Dir: Nicholas Stoller. US. 2014. 96mins
A steady stream of laughs awaits in the lovably profane comedy Neighbors, but audiences may be less prepared for a story that, although somewhat clunky, contains just the right amount of insight into the ways that people of all ages try to deny the inevitable changes that come with getting older. Seth Rogen and Zac Efron are well-matched as the feuding titular leads, and director Nicholas Stoller (Forgetting Sarah Marshall) keeps the gags coming, deftly balancing hilarious throwaway jokes, nicely calibrated set pieces and a subtle display of heart underneath.
Byrne’s dry bluntness makes her a worthy foil to Rogen’s dopey-stoner persona, but she also flashes a grownup sex appeal that wasn’t as evident in recent roles such as Bridesmaids and The Internship.
Opening May 9 in the US — it arrives in the UK on May 3 under the title Bad Neighbours — Neighbors looks to be one of summer’s first breakout comedies, following hot on the heels of female-skewing smash The Other Woman. Rogen is coming off last summer’s hit This Is The End, and this new film’s family-man-versus-fraternity-guy concept is so accessible that it should easily attract crowds, with good word-of-mouth expected. Neighbors’ restrictive R rating may curtail grosses slightly in the States, but its most direct competition would seem to be Seth MacFarlane’s A Million Ways To Die In The West, which doesn’t launch until the end of the month.
As Neighbors begins, happily married Mac (Rogen) and Kelly (Rose Byrne) have sunk all their money into a house in the suburbs, where they’re looking forward to raising their newborn daughter. But their dreams of domestic tranquillity are quickly shattered by the arrival of a rowdy fraternity next door. Mac hopes to reason with the fraternity’s president, the cocky Teddy (Efron), but soon animosity grows between the neighbours, leading to a series of escalating pranks and intimidation.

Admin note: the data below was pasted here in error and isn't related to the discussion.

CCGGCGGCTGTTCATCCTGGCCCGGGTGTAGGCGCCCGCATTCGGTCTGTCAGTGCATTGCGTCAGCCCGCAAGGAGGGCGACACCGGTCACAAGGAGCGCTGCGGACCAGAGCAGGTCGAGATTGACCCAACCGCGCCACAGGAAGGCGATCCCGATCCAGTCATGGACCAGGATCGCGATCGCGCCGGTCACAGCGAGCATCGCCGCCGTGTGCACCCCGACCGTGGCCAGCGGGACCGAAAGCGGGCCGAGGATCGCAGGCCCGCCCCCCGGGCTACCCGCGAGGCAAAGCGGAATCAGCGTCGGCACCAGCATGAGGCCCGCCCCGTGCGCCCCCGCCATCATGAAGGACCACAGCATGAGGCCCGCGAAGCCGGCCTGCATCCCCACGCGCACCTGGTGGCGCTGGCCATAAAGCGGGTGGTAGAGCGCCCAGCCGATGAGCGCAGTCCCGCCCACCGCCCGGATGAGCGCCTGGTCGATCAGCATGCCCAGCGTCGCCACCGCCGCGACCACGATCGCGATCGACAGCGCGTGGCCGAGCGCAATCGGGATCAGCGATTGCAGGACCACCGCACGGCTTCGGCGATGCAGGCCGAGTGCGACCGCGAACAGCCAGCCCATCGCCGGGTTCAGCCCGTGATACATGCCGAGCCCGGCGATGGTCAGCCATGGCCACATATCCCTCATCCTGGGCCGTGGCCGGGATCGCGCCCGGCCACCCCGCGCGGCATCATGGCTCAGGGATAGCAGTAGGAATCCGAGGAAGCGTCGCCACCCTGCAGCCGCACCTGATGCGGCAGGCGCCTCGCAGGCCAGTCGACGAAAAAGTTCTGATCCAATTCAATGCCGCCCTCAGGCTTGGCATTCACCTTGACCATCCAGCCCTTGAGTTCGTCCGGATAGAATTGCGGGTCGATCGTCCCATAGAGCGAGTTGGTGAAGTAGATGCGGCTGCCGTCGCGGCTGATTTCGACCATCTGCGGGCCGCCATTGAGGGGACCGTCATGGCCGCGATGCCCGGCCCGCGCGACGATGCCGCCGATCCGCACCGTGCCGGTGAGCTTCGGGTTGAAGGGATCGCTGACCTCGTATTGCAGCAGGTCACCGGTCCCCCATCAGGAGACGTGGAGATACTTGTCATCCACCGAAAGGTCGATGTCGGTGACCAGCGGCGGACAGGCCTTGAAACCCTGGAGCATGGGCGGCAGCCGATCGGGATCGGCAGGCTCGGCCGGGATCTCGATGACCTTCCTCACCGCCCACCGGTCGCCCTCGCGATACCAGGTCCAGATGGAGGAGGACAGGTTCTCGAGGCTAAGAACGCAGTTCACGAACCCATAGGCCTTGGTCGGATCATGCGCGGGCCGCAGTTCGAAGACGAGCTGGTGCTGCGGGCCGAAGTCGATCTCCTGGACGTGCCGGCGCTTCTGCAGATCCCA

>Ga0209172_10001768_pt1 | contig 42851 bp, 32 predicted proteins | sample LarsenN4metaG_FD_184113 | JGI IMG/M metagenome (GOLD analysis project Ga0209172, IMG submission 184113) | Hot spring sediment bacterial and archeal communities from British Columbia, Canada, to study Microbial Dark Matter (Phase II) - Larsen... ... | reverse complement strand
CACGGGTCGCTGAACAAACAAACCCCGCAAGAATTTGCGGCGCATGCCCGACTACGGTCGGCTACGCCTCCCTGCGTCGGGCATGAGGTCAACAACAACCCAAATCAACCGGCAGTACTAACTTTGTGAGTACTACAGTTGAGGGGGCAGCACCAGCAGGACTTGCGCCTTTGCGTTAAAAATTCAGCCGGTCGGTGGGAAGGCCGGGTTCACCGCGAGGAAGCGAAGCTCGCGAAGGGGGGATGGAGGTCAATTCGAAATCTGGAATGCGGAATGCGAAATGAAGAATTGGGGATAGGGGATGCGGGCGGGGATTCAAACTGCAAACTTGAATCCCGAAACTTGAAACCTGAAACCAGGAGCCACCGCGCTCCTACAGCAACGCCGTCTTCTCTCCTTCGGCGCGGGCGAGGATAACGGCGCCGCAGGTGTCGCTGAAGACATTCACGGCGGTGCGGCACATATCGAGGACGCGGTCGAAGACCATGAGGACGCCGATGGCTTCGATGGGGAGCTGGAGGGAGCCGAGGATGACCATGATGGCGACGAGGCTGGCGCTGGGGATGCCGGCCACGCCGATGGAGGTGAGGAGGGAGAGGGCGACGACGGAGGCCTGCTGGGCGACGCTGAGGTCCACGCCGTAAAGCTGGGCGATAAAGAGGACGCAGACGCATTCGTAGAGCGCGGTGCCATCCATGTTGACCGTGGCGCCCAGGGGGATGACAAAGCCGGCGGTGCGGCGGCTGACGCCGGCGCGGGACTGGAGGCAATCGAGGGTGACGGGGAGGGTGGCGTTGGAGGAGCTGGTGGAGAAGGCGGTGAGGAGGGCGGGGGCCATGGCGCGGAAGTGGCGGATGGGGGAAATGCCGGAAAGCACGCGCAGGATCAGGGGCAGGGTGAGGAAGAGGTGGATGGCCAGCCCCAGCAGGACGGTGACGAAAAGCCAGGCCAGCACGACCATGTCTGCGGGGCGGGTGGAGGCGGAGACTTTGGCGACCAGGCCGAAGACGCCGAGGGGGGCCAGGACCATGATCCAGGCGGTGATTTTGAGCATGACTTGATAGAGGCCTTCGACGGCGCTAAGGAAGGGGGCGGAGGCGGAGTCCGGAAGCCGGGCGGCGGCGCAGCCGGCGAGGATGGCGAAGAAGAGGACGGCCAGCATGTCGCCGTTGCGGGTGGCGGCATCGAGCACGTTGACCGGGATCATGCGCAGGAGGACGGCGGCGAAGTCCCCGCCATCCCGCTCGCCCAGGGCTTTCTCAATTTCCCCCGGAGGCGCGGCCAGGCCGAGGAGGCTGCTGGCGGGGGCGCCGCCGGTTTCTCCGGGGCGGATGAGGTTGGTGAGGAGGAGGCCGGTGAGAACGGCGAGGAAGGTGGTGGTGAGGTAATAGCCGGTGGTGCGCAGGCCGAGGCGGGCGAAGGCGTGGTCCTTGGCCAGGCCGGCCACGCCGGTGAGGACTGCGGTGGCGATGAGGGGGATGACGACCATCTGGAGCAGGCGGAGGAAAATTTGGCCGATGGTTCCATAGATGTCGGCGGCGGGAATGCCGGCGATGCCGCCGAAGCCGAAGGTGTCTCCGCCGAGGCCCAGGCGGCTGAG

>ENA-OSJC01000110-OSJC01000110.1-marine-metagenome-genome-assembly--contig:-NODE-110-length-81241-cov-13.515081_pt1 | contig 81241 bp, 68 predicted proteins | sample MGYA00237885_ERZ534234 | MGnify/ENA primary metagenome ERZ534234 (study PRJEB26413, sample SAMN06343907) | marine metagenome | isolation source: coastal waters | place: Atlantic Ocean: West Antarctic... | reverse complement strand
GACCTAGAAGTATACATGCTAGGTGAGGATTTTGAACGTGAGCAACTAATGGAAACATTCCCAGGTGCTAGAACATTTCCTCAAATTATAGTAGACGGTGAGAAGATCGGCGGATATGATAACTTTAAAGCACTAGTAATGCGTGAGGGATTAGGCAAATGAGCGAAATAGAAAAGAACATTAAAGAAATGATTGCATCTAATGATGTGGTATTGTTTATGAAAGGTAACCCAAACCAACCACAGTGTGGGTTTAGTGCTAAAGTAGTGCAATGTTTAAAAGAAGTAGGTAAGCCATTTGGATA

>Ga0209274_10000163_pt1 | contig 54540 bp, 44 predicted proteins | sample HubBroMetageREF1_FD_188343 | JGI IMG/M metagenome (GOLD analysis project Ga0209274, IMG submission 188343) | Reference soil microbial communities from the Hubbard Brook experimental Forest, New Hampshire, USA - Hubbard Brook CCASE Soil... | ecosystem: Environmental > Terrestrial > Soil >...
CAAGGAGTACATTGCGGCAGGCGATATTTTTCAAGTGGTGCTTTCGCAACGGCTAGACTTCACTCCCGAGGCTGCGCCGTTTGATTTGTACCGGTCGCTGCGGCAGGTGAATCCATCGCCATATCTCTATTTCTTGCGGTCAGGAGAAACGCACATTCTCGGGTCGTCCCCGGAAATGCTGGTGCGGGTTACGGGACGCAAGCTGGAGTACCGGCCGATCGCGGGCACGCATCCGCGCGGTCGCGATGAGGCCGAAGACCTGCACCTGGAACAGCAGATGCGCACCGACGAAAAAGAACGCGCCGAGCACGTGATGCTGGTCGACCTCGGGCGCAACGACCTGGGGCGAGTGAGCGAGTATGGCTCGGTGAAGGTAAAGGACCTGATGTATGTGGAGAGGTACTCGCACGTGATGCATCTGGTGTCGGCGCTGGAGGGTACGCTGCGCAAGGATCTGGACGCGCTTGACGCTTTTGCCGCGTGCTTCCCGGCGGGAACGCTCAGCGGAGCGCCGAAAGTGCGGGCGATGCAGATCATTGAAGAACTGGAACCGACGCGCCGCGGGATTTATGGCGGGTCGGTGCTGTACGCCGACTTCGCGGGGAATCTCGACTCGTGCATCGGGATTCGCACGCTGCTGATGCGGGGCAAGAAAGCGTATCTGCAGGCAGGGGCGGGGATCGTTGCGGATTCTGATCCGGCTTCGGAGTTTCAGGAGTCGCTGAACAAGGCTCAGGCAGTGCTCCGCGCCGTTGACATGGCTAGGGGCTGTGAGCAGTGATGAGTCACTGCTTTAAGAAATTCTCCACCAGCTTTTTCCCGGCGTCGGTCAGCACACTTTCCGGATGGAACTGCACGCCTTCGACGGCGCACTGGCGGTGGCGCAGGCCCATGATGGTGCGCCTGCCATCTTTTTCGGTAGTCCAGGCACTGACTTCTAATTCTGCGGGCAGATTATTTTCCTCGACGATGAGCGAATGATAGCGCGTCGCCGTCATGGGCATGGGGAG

Screenwriters Andrew Jay Cohen and Brendan O’Brien have come up with a comically durable idea: Mac wants Teddy to keep the late-night noise down, but at the same time he doesn’t want the kid thinking he’s a boring old square. That tension within Mac leads to some of Neighbors’ best material as Rogen conveys his character’s fear of surrendering his carefree younger self in the name of adult pragmatism. Always a goofy, agreeably awkward presence on screen, Rogen has fun satirizing Mac’s hopelessly feeble attempts to impress this college jock with his outdated ideas of what’s cool. (At one point, the generational divide becomes painfully apparent when Mac and Teddy realise that they grew up adoring different Batman actors.)
Unfortunately, the mounting friction between the two men — and, by extension, between Kelly and Teddy — can occasionally slip into tediousness as the characters plot to outsmart each other through clunky slapstick schemes. (The sadistic violence of some of the retribution comedy feels out of place since Stoller, whose last film was the bittersweet romantic comedy The Five-Year Engagement, doesn’t show much interest in exploring these people’s dark side.) On the whole, Neighbors is a clever premise with consistently funny sequences, but it gets bogged down trying to justify Mac and Kelly’s plan to force out the fraternity.